The rock is formed when the shells sink to the ground after the death of the living creature and initially form what are known as lime sludge. Lime sludge can only form up to a certain depth in the open ocean. Below the so-called carbonate compensation line, the calcium carbonate is completely dissolved due to the water pressure, so that the sediments below this line are always carbonate-free. The depth of the carbonate compensation line varies; in the tropics, for example, it is between 4500 and 5000 meters water depth.

The diagenesis of the sludge then creates solid limestone. New calcite crystals form during solidification. Most of the originally present aragonite is converted into calcite. Cavities can be filled with later (secondary) formed crystals or the existing sediment structures can be more or less completely blurred by strong recrystallization.

Fossil limestone

Red limestone with crinoids

Fossil limestone is the name given to rocks or layers within otherwise massive limestones, which for the most part consist of fossils that are visible to the naked eye. Coral limes are most common worldwide , as their growth on coral reefs can give rise to significant rock thicknesses. Other, often found Fossilkalke be named after their (main) Rock formers Molluskenkalk , foraminous (also nummulite ) Brachiopodenkalk , Bryozoan , Goniatitenkalk , Crinoidenkalk or other animal groups. Nullipore lime is produced by lime-separating, multicellular algae. Rock from mussel shells is known as mussel limestone or, if the structure is very clearly visible, mussel schill .

With the fossils preserved in limestone, a distinction is made between communities and burial communities . Biological communities represent the organisms occurring on site and are embedded in the sediment immediately after their death or are already embedded as living beings living on the ground. Grave communities are transported by currents and other transport mechanisms and deposited again at a suitable location (e.g. stream shadow). The creatures it contains have mostly not inhabited a biotope .

While coral and other reef limestones are already quite solid limestones, the other fossil limestones first undergo a diagenetic hardening similar to the mass limestone discussed above. Subsequent recrystallization can change all fossil limestone, including reef limestone, significantly.

Chemically and biogenically precipitated limestone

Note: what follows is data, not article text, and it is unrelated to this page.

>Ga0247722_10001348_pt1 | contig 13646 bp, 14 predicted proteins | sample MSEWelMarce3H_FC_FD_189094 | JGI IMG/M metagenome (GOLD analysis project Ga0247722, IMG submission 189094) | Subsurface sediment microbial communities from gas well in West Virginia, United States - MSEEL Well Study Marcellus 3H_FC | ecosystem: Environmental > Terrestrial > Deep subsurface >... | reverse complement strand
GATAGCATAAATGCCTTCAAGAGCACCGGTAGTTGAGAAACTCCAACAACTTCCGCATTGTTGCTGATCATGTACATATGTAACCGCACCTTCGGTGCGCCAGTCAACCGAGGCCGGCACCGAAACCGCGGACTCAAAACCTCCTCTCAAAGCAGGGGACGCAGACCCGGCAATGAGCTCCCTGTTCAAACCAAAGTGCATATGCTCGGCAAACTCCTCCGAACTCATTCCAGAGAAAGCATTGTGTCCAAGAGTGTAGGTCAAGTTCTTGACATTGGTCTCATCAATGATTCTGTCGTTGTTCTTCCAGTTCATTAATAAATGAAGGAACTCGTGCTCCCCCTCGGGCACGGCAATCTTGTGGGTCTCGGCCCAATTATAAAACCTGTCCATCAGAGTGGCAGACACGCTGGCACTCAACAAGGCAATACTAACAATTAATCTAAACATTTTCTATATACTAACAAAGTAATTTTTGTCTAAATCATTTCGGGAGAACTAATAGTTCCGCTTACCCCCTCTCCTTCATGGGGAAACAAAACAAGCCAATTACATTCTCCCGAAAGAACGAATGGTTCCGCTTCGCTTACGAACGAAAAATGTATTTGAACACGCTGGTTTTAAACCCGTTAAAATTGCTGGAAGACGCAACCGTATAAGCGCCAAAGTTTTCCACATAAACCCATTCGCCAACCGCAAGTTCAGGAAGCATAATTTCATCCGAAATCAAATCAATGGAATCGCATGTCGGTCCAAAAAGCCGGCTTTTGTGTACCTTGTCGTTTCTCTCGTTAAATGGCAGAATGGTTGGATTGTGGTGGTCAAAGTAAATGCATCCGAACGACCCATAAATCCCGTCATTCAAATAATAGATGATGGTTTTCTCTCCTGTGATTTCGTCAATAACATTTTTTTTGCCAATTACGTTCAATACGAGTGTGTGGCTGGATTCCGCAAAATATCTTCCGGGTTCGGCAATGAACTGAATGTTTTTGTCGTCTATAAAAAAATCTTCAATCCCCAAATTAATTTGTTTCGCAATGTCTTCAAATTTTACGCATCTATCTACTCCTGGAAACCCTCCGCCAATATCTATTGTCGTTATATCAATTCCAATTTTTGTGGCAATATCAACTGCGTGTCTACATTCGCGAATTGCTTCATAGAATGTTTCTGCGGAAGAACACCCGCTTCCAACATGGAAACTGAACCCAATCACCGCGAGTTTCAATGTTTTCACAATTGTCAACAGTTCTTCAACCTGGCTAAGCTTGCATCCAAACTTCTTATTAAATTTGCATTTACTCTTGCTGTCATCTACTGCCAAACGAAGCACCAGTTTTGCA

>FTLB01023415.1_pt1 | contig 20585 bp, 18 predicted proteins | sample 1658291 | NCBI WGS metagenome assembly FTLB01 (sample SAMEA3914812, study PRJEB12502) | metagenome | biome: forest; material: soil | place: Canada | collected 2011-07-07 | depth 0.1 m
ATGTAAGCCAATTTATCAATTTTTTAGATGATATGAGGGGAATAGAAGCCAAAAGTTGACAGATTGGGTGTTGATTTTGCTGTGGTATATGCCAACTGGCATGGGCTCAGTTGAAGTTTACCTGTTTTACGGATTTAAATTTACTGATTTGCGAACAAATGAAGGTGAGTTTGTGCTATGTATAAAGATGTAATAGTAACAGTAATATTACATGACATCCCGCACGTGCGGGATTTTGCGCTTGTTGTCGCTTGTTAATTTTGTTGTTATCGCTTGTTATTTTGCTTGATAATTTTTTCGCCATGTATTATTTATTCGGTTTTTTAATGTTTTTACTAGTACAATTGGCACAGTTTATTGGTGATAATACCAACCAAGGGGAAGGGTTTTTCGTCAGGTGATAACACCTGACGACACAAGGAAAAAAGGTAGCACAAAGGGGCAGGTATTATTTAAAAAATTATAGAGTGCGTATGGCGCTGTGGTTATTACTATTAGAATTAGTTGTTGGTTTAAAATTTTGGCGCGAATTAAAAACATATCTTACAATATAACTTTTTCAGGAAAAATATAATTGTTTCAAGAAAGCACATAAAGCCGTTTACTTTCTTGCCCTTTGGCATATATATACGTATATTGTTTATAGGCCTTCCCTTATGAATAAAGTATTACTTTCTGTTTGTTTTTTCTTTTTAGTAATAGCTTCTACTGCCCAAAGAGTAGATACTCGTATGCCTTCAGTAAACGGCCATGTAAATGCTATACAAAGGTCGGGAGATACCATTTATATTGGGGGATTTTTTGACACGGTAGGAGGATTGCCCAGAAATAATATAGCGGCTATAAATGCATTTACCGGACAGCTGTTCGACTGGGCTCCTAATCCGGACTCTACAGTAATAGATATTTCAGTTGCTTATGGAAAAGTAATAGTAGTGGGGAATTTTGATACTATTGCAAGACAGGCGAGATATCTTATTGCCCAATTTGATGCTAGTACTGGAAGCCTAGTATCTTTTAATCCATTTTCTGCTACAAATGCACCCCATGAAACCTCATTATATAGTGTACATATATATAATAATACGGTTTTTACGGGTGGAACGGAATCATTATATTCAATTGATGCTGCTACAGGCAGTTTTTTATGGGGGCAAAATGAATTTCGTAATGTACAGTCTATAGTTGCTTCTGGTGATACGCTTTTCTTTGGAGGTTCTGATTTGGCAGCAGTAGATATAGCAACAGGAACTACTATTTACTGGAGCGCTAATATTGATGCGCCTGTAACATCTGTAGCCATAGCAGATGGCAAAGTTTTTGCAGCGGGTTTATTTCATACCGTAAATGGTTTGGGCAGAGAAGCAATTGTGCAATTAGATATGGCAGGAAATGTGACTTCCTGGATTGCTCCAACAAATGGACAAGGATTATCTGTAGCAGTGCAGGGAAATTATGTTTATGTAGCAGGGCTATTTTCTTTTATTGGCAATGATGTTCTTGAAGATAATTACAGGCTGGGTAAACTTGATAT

Sintered lime deposit from a Roman aqueduct; The different thicknesses, but dense sintered layers (average 1 mm / year) are clearly visible.

Naturally occurring water (both sea and fresh water) always contains calcium hydrogen carbonate in more or less large quantities . As described in the linked article on this substance, it is in chemical equilibrium with calcium carbonate, carbon dioxide and water. If more calcium carbonate gets into the water (but no more carbon dioxide, which is a prerequisite for the formation of the hydrogen carbonate), the equilibrium shifts to the side of the calcium carbonate, which precipitates due to its low water solubility . Calcium carbonate produced in this way was not previously a component of living beings. Limestone can thus be part of evaporite series . Limestone occurs within the evaporation sequence because of the comparatively low solubility of calcium carbonate at the base of the series of rocks. He is the first to be deposited. This is usually followed by gypsum and above it the easily soluble salt rocks, for example rock salt . In the sea, calcite crystals can only be deposited in the uppermost 200 m, as the solubility for carbon dioxide increases at greater depths due to the increasing water pressure and the above-mentioned chemical equilibrium shifts entirely to the side of the easily soluble calcium hydrogen carbonate. Calcite crystals can, however, sink to the carbonate compensation line defined in this way .

The precipitation of calcium carbonate can take place completely without the participation of living things, but is mostly supported by the activity of living things (especially algae, in fresh water also mosses). The photosynthesis of the plant consumes the carbon dioxide in the water, whereby the above-mentioned chemical equilibrium also shifts to the side of calcium carbonate, which is now enhanced as calcite precipitates out of solution.